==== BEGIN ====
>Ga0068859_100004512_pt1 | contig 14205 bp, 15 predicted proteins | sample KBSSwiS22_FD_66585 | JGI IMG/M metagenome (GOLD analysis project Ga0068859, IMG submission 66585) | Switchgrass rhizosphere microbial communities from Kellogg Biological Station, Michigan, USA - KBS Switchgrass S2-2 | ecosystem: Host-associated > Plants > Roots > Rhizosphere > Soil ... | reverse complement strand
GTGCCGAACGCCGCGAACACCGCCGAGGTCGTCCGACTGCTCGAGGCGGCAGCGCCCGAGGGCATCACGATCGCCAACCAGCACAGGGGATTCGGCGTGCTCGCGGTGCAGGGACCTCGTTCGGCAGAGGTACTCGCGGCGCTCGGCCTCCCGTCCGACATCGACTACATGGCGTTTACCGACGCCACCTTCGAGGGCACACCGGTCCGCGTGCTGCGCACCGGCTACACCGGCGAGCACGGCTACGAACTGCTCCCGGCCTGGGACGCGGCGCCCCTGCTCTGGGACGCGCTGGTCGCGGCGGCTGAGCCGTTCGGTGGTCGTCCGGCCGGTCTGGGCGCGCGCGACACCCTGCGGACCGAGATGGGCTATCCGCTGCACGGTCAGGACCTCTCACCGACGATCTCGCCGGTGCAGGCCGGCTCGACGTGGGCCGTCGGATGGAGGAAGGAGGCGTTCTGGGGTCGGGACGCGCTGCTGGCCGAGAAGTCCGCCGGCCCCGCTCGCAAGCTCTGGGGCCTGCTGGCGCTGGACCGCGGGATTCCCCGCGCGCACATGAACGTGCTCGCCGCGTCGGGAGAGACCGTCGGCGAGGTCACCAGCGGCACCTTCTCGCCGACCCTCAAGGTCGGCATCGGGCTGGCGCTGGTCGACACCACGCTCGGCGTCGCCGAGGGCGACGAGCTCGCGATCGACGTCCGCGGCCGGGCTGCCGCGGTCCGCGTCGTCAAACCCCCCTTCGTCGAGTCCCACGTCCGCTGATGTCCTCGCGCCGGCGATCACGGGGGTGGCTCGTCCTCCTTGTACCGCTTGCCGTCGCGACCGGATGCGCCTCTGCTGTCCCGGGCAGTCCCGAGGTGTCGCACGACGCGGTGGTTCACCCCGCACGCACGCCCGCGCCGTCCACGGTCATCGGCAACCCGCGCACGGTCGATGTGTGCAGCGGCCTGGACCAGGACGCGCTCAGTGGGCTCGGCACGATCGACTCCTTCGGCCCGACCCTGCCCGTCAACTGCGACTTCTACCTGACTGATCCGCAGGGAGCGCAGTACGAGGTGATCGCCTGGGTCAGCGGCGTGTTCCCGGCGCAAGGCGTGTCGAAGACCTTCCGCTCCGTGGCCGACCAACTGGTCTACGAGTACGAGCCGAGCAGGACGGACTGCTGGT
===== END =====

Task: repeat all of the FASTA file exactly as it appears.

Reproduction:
>Ga0068859_100004512_pt1 | contig 14205 bp, 15 predicted proteins | sample KBSSwiS22_FD_66585 | JGI IMG/M metagenome (GOLD analysis project Ga0068859, IMG submission 66585) | Switchgrass rhizosphere microbial communities from Kellogg Biological Station, Michigan, USA - KBS Switchgrass S2-2 | ecosystem: Host-associated > Plants > Roots > Rhizosphere > Soil ... | reverse complement strand
GTGCCGAACGCCGCGAACACCGCCGAGGTCGTCCGACTGCTCGAGGCGGCAGCGCCCGAGGGCATCACGATCGCCAACCAGCACAGGGGATTCGGCGTGCTCGCGGTGCAGGGACCTCGTTCGGCAGAGGTACTCGCGGCGCTCGGCCTCCCGTCCGACATCGACTACATGGCGTTTACCGACGCCACCTTCGAGGGCACACCGGTCCGCGTGCTGCGCACCGGCTACACCGGCGAGCACGGCTACGAACTGCTCCCGGCCTGGGACGCGGCGCCCCTGCTCTGGGACGCGCTGGTCGCGGCGGCTGAGCCGTTCGGTGGTCGTCCGGCCGGTCTGGGCGCGCGCGACACCCTGCGGACCGAGATGGGCTATCCGCTGCACGGTCAGGACCTCTCACCGACGATCTCGCCGGTGCAGGCCGGCTCGACGTGGGCCGTCGGATGGAGGAAGGAGGCGTTCTGGGGTCGGGACGCGCTGCTGGCCGAGAAGTCCGCCGGCCCCGCTCGCAAGCTCTGGGGCCTGCTGGCGCTGGACCGCGGGATTCCCCGCGCGCACATGAACGTGCTCGCCGCGTCGGGAGAGACCGTCGGCGAGGTCACCAGCGGCACCTTCTCGCCGACCCTCAAGGTCGGCATCGGGCTGGCGCTGGTCGACACCACGCTCGGCGTCGCCGAGGGCGACGAGCTCGCGATCGACGTCCGCGGCCGGGCTGCCGCGGTCCGCGTCGTCAAACCCCCCTTCGTCGAGTCCCACGTCCGCTGATGTCCTCGCGCCGGCGATCACGGGGGTGGCTCGTCCTCCTTGTACCGCTTGCCGTCGCGACCGGATGCGCCTCTGCTGTCCCGGGCAGTCCCGAGGTGTCGCACGACGCGGTGGTTCACCCCGCACGCACGCCCGCGCCGTCCACGGTCATCGGCAACCCGCGCACGGTCGATGTGTGCAGCGGCCTGGACCAGGACGCGCTCAGTGGGCTCGGCACGATCGACTCCTTCGGCCCGACCCTGCCCGTCAACTGCGACTTCTACCTGACTGATCCGCAGGGAGCGCAGTACGAGGTGATCGCCTGGGTCAGCGGCGTGTTCCCGGCGCAAGGCGTGTCGAAGACCTTCCGCTCCGTGGCCGACCAACTGGTCTACGAGTACGAGCCGAGCAGGACGGACTGCTGGT